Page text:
That's true. Ali, if you don't want to do this, or if you need some
> > A software distributed without a license is always presumed to be
> > non-free. I do agree that the license doesn't have to be in the file
> > itself, but then there should at least be a license file in the tarball
> > stating what the license of all the included files is; and if there is a
> > license statement in the file (as it is the case now), it should state
> > all the rights granted to the user. Right now, the header says you're
> > free to distribute these files, and somewhere else one of the copyright
> > holder (in a private email, as far as I can tell) says you can do pretty
> > much whatever you want with those files. I don't think that's an
> > acceptable license grant; it's confusing at best.
> It's indeed confusing and not ideal. But if all the permissions were
> properly given then this would be no show-stopper. The problem in this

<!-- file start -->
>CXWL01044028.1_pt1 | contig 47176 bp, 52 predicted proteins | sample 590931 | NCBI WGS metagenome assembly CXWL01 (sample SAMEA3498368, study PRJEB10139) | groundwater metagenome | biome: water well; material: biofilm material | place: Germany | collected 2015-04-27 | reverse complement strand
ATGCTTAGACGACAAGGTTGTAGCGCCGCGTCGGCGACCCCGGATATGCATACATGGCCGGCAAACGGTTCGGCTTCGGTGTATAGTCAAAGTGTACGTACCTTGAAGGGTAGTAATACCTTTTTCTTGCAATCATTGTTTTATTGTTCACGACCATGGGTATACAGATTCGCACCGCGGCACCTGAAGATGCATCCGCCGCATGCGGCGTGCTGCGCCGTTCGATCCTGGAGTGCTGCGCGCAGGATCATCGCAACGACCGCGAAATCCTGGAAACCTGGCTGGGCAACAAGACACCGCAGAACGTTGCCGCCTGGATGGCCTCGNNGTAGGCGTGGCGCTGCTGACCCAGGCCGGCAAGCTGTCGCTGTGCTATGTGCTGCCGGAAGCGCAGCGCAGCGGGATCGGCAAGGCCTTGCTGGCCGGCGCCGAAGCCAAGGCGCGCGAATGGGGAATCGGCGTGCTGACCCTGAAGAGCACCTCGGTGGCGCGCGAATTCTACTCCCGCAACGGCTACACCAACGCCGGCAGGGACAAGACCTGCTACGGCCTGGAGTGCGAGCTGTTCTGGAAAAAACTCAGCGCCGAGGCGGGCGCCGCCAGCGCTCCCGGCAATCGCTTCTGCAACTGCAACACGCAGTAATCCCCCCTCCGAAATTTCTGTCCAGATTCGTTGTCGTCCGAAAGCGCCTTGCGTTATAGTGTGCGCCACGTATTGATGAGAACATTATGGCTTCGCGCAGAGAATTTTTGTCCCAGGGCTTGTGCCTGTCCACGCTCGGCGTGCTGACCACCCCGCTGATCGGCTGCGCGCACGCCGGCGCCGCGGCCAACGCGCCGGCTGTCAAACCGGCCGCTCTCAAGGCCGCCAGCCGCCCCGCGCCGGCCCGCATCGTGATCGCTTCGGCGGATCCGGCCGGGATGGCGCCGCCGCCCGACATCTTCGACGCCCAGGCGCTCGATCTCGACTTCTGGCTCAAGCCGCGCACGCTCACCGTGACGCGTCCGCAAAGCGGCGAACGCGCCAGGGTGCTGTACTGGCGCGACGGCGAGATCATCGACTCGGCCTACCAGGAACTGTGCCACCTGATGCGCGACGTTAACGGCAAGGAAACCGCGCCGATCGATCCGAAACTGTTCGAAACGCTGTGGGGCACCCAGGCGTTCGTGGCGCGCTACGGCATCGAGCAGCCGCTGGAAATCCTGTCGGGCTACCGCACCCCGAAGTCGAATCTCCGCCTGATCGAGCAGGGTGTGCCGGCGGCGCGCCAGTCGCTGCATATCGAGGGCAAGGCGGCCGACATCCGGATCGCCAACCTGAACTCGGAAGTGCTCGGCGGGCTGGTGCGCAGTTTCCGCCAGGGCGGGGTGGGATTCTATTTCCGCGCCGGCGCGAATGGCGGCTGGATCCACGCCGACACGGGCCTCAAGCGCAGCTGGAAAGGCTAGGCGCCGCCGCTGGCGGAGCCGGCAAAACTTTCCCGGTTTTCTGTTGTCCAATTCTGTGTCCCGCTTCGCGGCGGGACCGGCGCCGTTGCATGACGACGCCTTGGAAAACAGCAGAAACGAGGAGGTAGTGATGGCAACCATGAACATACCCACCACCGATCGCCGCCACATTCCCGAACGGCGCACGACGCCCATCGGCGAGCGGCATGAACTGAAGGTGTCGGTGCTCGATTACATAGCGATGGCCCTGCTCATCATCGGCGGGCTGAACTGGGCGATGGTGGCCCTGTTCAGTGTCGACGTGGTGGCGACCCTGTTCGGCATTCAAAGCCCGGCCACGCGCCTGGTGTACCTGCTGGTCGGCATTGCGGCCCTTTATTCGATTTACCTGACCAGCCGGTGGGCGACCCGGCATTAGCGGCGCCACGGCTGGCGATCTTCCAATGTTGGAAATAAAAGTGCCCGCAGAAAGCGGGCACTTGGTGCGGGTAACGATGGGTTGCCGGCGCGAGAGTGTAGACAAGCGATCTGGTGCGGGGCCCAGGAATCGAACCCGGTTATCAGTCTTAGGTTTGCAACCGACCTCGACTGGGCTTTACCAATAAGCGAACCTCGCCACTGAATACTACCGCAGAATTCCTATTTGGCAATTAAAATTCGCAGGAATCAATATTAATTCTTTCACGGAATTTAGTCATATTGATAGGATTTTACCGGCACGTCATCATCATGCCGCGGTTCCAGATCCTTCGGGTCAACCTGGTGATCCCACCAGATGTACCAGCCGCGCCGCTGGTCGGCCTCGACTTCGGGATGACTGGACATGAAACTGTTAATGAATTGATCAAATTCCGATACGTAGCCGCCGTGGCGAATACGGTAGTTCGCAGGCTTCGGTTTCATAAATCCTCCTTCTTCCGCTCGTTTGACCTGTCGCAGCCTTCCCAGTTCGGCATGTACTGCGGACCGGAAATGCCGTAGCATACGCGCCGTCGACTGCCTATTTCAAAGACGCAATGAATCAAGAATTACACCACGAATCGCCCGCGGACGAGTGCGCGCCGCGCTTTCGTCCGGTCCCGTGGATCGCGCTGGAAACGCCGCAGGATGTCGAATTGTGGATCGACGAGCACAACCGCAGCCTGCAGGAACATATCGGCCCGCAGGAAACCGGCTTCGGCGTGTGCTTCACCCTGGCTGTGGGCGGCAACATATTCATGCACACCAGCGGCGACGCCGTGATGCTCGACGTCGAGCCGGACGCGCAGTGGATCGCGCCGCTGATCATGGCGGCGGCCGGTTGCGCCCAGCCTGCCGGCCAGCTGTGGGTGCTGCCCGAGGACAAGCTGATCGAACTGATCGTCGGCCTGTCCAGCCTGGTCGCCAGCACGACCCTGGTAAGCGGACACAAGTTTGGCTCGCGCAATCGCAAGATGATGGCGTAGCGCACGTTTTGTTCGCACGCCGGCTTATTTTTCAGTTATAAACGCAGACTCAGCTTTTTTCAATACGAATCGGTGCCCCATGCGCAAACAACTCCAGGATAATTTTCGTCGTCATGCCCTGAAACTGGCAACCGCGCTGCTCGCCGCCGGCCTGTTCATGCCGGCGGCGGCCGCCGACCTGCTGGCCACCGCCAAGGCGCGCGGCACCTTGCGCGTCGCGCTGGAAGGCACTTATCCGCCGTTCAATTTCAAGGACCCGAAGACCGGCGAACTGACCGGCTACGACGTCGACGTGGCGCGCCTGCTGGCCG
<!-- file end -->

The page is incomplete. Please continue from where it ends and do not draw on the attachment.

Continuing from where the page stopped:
> example (apart from debian/copyright being incomplete and
> apperently getting some number wrong) is that the mail given is not so
> clear to give this additional permissions and that the author of that
> mail might not be able to give permissions for all the code (due to
> there being multiple authors, as you pointed out).
> > There are three contributors (according to debian/copyrigh, not all of
> > them are copyright holders, it's not clear why) listed in aescrypt.c for
> > example, so we'd need a statement from all the copyright holders,
> > preferably somewhere publically accessible. I still think it's way
> > easier to get upstream to fix the license headers.
> It's easier for everyone involved except the one who has to explain
> upstream what exactly we want in those files, convince them to add
> that and then repeat those two steps till it is done...